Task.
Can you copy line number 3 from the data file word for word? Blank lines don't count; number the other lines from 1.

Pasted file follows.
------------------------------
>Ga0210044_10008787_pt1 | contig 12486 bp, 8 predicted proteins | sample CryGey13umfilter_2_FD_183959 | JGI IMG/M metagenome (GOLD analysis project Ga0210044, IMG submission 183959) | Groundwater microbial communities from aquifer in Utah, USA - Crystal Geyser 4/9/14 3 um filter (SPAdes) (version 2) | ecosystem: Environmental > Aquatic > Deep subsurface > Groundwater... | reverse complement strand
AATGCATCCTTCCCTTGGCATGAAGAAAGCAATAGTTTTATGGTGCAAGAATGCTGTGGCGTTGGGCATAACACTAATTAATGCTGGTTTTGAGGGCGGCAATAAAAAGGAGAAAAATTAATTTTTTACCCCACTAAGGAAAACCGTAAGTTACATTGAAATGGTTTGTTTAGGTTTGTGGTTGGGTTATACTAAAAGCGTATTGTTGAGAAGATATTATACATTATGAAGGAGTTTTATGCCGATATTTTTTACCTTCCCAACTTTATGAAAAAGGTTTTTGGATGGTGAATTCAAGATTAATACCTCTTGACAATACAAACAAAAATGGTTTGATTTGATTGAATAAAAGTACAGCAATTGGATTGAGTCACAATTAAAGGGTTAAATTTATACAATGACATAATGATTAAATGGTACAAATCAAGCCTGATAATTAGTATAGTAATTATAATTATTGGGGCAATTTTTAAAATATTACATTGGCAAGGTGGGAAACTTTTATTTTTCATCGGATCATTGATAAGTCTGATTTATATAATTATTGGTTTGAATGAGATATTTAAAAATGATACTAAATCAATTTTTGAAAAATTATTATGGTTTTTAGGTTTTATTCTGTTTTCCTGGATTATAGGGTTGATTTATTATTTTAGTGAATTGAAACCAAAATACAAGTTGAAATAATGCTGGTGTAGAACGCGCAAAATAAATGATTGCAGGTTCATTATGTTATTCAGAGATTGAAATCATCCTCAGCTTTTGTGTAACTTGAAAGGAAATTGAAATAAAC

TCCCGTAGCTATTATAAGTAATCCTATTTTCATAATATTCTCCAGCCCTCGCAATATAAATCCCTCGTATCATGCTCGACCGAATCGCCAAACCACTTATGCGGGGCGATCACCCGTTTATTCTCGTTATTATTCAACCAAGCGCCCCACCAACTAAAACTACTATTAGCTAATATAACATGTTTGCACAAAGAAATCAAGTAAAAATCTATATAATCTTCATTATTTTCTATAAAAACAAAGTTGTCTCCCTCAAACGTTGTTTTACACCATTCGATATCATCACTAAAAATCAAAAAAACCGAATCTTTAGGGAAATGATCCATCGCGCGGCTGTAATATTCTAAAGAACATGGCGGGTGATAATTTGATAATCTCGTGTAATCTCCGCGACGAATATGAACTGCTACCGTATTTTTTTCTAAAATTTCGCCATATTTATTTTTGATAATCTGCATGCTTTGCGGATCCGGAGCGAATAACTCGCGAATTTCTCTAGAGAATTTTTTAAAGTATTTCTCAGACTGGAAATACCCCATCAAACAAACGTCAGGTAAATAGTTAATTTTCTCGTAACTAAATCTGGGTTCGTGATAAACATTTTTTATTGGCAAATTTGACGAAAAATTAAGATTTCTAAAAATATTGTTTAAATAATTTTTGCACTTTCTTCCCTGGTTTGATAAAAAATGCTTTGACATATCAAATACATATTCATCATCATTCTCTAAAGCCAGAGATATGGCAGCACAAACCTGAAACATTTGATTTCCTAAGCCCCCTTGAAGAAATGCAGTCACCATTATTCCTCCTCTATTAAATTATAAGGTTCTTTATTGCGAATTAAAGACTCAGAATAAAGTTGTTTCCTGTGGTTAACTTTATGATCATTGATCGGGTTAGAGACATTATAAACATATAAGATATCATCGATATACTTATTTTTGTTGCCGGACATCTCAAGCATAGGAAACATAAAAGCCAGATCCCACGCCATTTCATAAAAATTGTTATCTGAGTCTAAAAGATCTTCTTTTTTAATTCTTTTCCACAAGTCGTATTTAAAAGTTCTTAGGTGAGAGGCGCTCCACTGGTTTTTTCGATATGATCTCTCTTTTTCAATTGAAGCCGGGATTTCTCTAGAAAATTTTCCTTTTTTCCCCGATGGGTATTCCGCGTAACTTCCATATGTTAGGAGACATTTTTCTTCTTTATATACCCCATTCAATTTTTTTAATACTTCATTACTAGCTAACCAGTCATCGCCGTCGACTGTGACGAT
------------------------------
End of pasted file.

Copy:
TCCCGTAGCTATTATAAGTAATCCTATTTTCATAATATTCTCCAGCCCTCGCAATATAAATCCCTCGTATCATGCTCGACCGAATCGCCAAACCACTTATGCGGGGCGATCACCCGTTTATTCTCGTTATTATTCAACCAAGCGCCCCACCAACTAAAACTACTATTAGCTAATATAACATGTTTGCACAAAGAAATCAAGTAAAAATCTATATAATCTTCATTATTTTCTATAAAAACAAAGTTGTCTCCCTCAAACGTTGTTTTACACCATTCGATATCATCACTAAAAATCAAAAAAACCGAATCTTTAGGGAAATGATCCATCGCGCGGCTGTAATATTCTAAAGAACATGGCGGGTGATAATTTGATAATCTCGTGTAATCTCCGCGACGAATATGAACTGCTACCGTATTTTTTTCTAAAATTTCGCCATATTTATTTTTGATAATCTGCATGCTTTGCGGATCCGGAGCGAATAACTCGCGAATTTCTCTAGAGAATTTTTTAAAGTATTTCTCAGACTGGAAATACCCCATCAAACAAACGTCAGGTAAATAGTTAATTTTCTCGTAACTAAATCTGGGTTCGTGATAAACATTTTTTATTGGCAAATTTGACGAAAAATTAAGATTTCTAAAAATATTGTTTAAATAATTTTTGCACTTTCTTCCCTGGTTTGATAAAAAATGCTTTGACATATCAAATACATATTCATCATCATTCTCTAAAGCCAGAGATATGGCAGCACAAACCTGAAACATTTGATTTCCTAAGCCCCCTTGAAGAAATGCAGTCACCATTATTCCTCCTCTATTAAATTATAAGGTTCTTTATTGCGAATTAAAGACTCAGAATAAAGTTGTTTCCTGTGGTTAACTTTATGATCATTGATCGGGTTAGAGACATTATAAACATATAAGATATCATCGATATACTTATTTTTGTTGCCGGACATCTCAAGCATAGGAAACATAAAAGCCAGATCCCACGCCATTTCATAAAAATTGTTATCTGAGTCTAAAAGATCTTCTTTTTTAATTCTTTTCCACAAGTCGTATTTAAAAGTTCTTAGGTGAGAGGCGCTCCACTGGTTTTTTCGATATGATCTCTCTTTTTCAATTGAAGCCGGGATTTCTCTAGAAAATTTTCCTTTTTTCCCCGATGGGTATTCCGCGTAACTTCCATATGTTAGGAGACATTTTTCTTCTTTATATACCCCATTCAATTTTTTTAATACTTCATTACTAGCTAACCAGTCATCGCCGTCGACTGTGACGAT